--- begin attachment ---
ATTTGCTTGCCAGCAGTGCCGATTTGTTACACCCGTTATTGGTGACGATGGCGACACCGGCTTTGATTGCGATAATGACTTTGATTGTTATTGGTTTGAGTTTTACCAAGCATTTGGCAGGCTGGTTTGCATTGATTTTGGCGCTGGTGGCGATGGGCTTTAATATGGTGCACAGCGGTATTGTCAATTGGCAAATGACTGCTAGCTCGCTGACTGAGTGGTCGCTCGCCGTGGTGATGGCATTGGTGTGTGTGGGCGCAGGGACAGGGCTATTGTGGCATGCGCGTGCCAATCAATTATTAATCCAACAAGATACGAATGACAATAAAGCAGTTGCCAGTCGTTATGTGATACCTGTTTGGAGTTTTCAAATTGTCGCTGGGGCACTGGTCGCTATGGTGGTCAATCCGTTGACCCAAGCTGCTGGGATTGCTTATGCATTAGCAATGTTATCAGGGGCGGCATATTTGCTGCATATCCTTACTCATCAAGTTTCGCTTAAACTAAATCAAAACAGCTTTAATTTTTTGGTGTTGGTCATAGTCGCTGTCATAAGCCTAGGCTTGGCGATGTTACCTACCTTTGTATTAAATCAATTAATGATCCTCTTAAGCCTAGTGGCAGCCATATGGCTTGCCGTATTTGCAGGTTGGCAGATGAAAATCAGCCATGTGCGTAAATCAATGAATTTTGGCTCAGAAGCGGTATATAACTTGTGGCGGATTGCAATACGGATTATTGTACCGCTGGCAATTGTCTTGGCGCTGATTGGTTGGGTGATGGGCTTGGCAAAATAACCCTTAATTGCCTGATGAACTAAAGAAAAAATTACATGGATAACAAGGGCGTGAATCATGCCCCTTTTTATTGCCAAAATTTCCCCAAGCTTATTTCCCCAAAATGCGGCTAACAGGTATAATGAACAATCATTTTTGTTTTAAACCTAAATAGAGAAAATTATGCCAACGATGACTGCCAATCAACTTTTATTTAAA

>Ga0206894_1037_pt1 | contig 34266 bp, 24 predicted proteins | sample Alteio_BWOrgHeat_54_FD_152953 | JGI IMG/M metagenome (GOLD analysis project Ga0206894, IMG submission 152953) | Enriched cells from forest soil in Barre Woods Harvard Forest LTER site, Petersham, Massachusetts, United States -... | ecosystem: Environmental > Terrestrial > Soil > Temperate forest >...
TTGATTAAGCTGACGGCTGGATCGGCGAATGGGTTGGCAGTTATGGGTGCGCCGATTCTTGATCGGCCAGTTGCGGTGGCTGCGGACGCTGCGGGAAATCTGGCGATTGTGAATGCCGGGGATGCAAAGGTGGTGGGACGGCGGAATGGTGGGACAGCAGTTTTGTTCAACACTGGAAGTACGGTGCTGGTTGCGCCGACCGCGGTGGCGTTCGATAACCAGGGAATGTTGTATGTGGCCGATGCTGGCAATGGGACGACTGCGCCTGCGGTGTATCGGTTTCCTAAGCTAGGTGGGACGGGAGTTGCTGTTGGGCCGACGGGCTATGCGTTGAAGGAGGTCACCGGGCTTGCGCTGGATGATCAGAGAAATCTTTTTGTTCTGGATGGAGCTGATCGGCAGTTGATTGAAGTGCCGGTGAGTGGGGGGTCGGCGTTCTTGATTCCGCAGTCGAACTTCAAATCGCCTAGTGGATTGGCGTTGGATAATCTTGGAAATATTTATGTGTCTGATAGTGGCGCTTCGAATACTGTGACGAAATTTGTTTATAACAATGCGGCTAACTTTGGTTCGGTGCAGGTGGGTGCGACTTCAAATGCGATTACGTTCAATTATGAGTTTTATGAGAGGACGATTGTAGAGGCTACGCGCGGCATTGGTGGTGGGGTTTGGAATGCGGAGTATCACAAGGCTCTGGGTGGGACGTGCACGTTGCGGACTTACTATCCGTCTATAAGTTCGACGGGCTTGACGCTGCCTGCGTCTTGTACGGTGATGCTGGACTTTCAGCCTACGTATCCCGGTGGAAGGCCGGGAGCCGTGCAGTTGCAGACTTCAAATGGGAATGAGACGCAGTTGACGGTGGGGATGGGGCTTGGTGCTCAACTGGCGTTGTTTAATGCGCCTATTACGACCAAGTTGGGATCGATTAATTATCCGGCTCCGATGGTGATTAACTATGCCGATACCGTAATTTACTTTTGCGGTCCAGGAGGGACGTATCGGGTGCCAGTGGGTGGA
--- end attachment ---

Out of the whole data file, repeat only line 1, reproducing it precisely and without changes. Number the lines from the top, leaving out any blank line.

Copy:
ATTTGCTTGCCAGCAGTGCCGATTTGTTACACCCGTTATTGGTGACGATGGCGACACCGGCTTTGATTGCGATAATGACTTTGATTGTTATTGGTTTGAGTTTTACCAAGCATTTGGCAGGCTGGTTTGCATTGATTTTGGCGCTGGTGGCGATGGGCTTTAATATGGTGCACAGCGGTATTGTCAATTGGCAAATGACTGCTAGCTCGCTGACTGAGTGGTCGCTCGCCGTGGTGATGGCATTGGTGTGTGTGGGCGCAGGGACAGGGCTATTGTGGCATGCGCGTGCCAATCAATTATTAATCCAACAAGATACGAATGACAATAAAGCAGTTGCCAGTCGTTATGTGATACCTGTTTGGAGTTTTCAAATTGTCGCTGGGGCACTGGTCGCTATGGTGGTCAATCCGTTGACCCAAGCTGCTGGGATTGCTTATGCATTAGCAATGTTATCAGGGGCGGCATATTTGCTGCATATCCTTACTCATCAAGTTTCGCTTAAACTAAATCAAAACAGCTTTAATTTTTTGGTGTTGGTCATAGTCGCTGTCATAAGCCTAGGCTTGGCGATGTTACCTACCTTTGTATTAAATCAATTAATGATCCTCTTAAGCCTAGTGGCAGCCATATGGCTTGCCGTATTTGCAGGTTGGCAGATGAAAATCAGCCATGTGCGTAAATCAATGAATTTTGGCTCAGAAGCGGTATATAACTTGTGGCGGATTGCAATACGGATTATTGTACCGCTGGCAATTGTCTTGGCGCTGATTGGTTGGGTGATGGGCTTGGCAAAATAACCCTTAATTGCCTGATGAACTAAAGAAAAAATTACATGGATAACAAGGGCGTGAATCATGCCCCTTTTTATTGCCAAAATTTCCCCAAGCTTATTTCCCCAAAATGCGGCTAACAGGTATAATGAACAATCATTTTTGTTTTAAACCTAAATAGAGAAAATTATGCCAACGATGACTGCCAATCAACTTTTATTTAAA